Rafina of the Hashshashin
The Hashshashin (also Hashishin, Hashashiyyin or Assassins) was a religious sect of Ismaili Muslims from the Nizari sub-sect. They had a militant basis which was employed in various political or religious purposes.
They were thought to be active from 1090 to 1272.
 This mystic secret society was known to specialize in terrorising the crusaders with fearlessly executed, politically motivated assassinations. Bernard Lewis however states that unlike the popular belief, their efforts were not primarily directed at crusades but against Muslim rulers whom they saw as impious usurpers.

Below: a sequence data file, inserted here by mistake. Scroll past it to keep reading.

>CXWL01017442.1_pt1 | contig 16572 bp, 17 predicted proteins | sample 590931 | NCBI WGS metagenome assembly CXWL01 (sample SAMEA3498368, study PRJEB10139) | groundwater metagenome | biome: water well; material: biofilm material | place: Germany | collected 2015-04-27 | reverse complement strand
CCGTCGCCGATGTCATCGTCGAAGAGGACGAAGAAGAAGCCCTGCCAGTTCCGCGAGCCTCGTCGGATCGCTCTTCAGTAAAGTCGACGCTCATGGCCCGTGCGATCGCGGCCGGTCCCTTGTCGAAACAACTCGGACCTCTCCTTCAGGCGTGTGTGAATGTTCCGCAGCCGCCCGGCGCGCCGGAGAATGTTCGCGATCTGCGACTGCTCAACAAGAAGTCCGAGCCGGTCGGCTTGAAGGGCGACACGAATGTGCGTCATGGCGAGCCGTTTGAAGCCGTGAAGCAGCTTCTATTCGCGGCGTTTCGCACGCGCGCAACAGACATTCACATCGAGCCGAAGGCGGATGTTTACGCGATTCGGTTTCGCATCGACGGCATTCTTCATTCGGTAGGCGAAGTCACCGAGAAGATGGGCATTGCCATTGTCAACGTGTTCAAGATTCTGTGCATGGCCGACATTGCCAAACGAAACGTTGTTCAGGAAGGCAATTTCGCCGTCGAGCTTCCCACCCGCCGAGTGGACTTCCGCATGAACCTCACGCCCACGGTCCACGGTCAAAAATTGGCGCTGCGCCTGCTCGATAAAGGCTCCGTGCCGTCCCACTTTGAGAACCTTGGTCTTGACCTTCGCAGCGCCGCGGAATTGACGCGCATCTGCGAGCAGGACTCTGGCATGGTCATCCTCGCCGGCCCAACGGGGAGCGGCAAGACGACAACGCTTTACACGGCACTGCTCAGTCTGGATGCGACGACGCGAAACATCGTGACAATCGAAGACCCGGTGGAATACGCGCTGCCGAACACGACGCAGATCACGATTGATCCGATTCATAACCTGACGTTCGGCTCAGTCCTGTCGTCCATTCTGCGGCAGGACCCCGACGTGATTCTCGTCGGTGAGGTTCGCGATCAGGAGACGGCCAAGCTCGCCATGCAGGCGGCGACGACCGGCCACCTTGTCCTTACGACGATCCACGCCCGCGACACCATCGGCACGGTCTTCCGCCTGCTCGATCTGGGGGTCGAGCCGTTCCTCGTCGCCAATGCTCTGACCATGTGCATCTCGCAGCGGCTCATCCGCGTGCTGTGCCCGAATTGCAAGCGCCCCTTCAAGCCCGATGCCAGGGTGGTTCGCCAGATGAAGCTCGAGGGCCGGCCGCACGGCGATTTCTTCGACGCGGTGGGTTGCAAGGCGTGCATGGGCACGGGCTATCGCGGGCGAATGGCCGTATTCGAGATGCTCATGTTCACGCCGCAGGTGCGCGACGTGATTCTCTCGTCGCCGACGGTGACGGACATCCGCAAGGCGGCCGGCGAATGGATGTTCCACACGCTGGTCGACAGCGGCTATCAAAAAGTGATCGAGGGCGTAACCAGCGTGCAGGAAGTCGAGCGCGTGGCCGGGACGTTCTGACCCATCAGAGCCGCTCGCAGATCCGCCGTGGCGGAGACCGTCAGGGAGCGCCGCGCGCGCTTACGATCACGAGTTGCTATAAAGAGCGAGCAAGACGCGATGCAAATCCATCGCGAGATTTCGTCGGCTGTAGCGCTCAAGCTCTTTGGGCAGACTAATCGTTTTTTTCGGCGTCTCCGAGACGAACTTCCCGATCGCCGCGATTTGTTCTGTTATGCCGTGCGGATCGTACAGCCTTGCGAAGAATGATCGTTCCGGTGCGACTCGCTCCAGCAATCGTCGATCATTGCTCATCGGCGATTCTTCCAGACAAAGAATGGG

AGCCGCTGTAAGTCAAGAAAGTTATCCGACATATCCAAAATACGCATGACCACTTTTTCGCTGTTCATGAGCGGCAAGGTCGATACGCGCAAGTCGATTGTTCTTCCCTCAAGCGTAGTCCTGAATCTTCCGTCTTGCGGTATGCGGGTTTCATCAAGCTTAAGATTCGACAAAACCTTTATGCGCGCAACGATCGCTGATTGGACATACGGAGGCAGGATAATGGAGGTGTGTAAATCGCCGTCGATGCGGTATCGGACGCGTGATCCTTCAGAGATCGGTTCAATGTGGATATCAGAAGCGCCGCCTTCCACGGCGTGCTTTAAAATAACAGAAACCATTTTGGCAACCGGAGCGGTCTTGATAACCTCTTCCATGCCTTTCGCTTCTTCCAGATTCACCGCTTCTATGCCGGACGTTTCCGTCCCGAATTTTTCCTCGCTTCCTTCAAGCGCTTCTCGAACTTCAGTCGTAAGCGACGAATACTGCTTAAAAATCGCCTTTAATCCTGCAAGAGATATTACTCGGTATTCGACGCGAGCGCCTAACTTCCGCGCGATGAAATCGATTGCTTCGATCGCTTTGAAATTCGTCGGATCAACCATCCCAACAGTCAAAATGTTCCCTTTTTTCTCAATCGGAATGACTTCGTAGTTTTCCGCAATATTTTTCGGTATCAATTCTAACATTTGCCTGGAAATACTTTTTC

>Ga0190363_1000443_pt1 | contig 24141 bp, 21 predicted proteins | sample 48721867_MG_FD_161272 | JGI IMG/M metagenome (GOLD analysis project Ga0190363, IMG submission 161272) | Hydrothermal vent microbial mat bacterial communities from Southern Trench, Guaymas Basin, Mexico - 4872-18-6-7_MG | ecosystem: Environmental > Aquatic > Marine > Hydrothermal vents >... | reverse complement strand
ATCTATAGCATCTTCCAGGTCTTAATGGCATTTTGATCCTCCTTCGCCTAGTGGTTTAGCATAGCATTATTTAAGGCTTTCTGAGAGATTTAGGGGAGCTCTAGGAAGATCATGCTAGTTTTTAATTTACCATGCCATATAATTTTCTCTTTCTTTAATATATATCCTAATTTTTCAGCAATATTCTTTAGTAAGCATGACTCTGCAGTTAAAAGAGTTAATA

The word "assassin" is derived from this name. Their own name for the sect was al-da'wa al-jadīda (الدعوة الجديدة) which means the new doctrine.
They called themselves fedayeen from the Arabic fidā'ī, which means one who is ready to sacrifice their life for a cause.
Legends abound as to the tactics used to induct members into what became a quasi-religious political organization. A future assassin was subjected to rites similar to those of other mystery cults in which the subject was made to believe that he was in imminent danger of death.
But the twist of the assassins was that they drugged the person to simulate a "dying" to later have them awaken in a garden flowing with wine and served a sumptuous feast by virgins.
The supplicant was then convinced he was in Heaven and that the cult's leader, Hassan-i-Sabah, was a representative of the divinity and that all of his orders should be followed, even unto death. This legend derives from Marco Polo, who visited Alamut after it fell to the Mongols in the thirteenth century.